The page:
The case is before the Ministry of Transport, but this failure to approve flight plans has already cost the airline dearly and forced them to fly out of Ministro Pistarini Airport instead.
What about other airports in the country?
Other airports of note include the following (in order of passenger traffic):
Cordoba Airport (COR) – The biggest airport outside of Buenos Aries (and bigger than El Palomar), this airport serves the city of Cordoba. It has international routes (in good times) to North America and Europe.
Mendoza Airport (MDZ) – The fourth busiest airport in the country has multiple names, such as El Plumerillo Airport and Governor Francisco Gabrielli International Airport. It serves the Cuyo region, with cities like San Luis, San Juan, and Uco Valley. It is an international airport, but less popular than Cordoba Airport.
San Carlos de Bariloche Airport (BRC) – Serving the Rio Negro province (and San Carlos), this airport like Cordoba is international and facilitates flights from around South America.
Iguazu Airport (IGR) – The airport that serves the famous falls (Iguazu Falls), it is located on the border to Argentina’s northern neighbor Brazil (and serves the Brazilian city Foz do Igaucu). Because of its international nature, the airport has plenty of connections to Brazil and Chile, with plenty of access to low-cost carriers.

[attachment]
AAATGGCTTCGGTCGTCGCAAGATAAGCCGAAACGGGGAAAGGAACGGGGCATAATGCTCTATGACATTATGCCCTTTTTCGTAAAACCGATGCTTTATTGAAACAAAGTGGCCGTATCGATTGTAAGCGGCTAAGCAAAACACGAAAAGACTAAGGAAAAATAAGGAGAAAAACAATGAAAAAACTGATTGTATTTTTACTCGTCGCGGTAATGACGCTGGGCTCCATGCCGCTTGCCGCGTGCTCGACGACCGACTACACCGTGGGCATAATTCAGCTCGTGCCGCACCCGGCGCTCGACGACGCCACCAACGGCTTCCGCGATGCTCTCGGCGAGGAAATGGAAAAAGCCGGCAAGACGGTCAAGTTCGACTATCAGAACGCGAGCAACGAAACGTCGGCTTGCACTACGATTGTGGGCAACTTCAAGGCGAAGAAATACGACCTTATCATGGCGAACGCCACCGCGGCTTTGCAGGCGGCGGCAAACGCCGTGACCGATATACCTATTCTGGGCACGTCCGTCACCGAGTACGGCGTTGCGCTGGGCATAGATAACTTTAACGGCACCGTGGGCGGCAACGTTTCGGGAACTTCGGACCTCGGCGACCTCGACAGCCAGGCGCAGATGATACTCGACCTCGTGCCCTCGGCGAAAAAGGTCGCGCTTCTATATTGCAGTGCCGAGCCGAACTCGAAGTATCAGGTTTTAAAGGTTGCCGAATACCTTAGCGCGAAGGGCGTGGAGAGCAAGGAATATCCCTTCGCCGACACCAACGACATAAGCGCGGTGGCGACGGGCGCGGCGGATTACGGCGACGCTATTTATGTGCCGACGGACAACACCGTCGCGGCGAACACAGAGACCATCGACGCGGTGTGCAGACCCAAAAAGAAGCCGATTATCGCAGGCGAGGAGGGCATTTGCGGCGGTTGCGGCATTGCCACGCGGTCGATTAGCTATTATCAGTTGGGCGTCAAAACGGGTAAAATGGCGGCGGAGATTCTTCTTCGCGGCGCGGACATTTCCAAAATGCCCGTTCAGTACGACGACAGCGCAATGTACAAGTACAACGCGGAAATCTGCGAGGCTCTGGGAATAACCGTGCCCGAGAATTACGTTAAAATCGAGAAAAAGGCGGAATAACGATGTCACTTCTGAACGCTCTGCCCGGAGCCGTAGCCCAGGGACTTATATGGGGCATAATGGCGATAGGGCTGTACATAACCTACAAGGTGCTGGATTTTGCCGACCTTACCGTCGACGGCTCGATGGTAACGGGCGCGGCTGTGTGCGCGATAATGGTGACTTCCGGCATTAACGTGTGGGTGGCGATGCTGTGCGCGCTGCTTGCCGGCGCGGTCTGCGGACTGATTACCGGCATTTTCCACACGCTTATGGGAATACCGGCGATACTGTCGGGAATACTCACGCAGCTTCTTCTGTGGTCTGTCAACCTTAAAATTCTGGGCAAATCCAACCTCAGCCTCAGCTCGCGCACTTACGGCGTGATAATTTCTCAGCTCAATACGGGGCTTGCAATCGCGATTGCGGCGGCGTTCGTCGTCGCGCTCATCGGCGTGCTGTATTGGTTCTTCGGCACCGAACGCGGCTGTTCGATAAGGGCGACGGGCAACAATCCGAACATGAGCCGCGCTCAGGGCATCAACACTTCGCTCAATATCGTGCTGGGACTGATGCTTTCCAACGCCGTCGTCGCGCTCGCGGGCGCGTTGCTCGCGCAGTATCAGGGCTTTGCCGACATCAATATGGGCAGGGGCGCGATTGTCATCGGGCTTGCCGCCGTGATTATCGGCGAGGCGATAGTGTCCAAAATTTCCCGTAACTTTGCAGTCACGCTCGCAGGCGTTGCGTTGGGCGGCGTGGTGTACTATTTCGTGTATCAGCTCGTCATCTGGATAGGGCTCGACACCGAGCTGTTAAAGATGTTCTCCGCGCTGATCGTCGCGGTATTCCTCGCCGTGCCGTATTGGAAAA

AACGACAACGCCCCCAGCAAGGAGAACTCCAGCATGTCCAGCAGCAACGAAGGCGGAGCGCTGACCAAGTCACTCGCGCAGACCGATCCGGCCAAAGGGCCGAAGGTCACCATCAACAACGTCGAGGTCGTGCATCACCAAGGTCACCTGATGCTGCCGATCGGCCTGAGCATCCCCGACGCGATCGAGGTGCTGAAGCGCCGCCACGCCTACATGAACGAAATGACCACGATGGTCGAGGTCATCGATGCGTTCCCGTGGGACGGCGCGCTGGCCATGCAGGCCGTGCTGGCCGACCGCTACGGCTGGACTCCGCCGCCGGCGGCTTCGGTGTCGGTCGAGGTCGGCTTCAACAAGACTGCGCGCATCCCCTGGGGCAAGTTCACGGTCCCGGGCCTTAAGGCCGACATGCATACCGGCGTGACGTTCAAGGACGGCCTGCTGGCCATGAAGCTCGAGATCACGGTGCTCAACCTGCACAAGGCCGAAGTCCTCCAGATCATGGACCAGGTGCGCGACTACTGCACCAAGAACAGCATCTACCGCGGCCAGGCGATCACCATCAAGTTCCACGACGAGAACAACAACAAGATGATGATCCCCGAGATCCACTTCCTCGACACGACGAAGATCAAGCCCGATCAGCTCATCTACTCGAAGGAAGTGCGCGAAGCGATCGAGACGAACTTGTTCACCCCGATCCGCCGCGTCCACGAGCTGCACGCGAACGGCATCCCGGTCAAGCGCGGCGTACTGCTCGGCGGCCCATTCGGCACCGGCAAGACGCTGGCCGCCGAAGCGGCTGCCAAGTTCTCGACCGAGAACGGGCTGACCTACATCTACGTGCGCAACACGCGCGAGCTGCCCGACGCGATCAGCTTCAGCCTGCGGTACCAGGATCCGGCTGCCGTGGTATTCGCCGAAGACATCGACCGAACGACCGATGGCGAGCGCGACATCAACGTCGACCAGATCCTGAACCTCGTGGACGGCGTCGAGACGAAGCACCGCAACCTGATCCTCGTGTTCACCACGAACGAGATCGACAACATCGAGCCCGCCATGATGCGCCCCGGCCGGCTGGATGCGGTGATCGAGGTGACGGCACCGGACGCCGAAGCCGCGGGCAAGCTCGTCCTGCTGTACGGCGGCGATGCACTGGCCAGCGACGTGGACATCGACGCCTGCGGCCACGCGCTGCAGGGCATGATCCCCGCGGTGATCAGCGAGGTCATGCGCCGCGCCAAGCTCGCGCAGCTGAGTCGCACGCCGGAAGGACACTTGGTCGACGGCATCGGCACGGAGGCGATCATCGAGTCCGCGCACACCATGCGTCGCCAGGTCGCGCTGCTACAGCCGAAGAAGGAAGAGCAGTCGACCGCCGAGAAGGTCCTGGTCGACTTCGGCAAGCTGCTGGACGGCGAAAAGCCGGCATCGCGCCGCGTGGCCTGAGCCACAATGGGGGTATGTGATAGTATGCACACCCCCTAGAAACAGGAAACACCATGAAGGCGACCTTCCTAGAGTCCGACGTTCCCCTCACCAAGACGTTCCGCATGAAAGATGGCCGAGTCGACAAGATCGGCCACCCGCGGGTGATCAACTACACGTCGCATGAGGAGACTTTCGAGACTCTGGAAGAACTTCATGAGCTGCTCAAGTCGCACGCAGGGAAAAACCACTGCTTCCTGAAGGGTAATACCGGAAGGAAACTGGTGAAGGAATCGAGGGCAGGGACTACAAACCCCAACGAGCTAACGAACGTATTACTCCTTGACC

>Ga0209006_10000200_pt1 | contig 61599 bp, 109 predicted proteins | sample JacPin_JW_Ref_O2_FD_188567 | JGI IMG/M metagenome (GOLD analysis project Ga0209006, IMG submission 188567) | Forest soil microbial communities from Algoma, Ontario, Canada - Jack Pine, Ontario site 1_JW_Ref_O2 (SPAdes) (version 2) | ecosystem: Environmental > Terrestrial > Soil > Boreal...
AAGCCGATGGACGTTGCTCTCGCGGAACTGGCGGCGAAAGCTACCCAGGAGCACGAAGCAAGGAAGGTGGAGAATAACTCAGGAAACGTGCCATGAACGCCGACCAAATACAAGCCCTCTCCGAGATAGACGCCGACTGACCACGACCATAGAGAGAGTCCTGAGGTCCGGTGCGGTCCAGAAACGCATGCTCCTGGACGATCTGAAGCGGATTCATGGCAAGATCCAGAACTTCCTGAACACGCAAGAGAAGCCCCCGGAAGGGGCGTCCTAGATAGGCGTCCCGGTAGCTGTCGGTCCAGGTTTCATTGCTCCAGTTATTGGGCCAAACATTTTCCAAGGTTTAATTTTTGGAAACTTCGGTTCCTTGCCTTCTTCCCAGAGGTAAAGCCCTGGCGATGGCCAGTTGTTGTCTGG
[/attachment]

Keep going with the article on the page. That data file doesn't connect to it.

Salta Airport (SLA) – Also known as El Aybal Airport, this facility serves the city of Salta and had 1.4 million passengers in 2019.
Tucuman Airport (TUC) – The last airport on this list that just had shy of one million passengers in 2019, this international airport serves the province of the same name. It has links to several other nations (in good times).
Ushuaia Airport (USH) – A special mention for this list as its the southernmost airport in the country in icy Patagonia. It is only 4km from the city and is the main access to the fantastic Tierra del Fuego National Park. It doesn’t have much in the way of carriers operating to the airport (even more so after the departure of LATAM Argentina), but its location and popularity cannot be missed.
What was the government’s airport plan?
Before deregulation the government decreed aviation an essential service and for a long time, controlled the price to ensure access to the people. However, having a minimum and maximum price of tickets resulted in a restriction of seat availability, and thus the industry was stifled.
To correct this equation, the government removed the price restrictions and allowed airlines to set their own prices (and allow new competition to enter the environment), believing that the invisible hand of the market would change things for the better. However, this was not the case, and you can read about it here.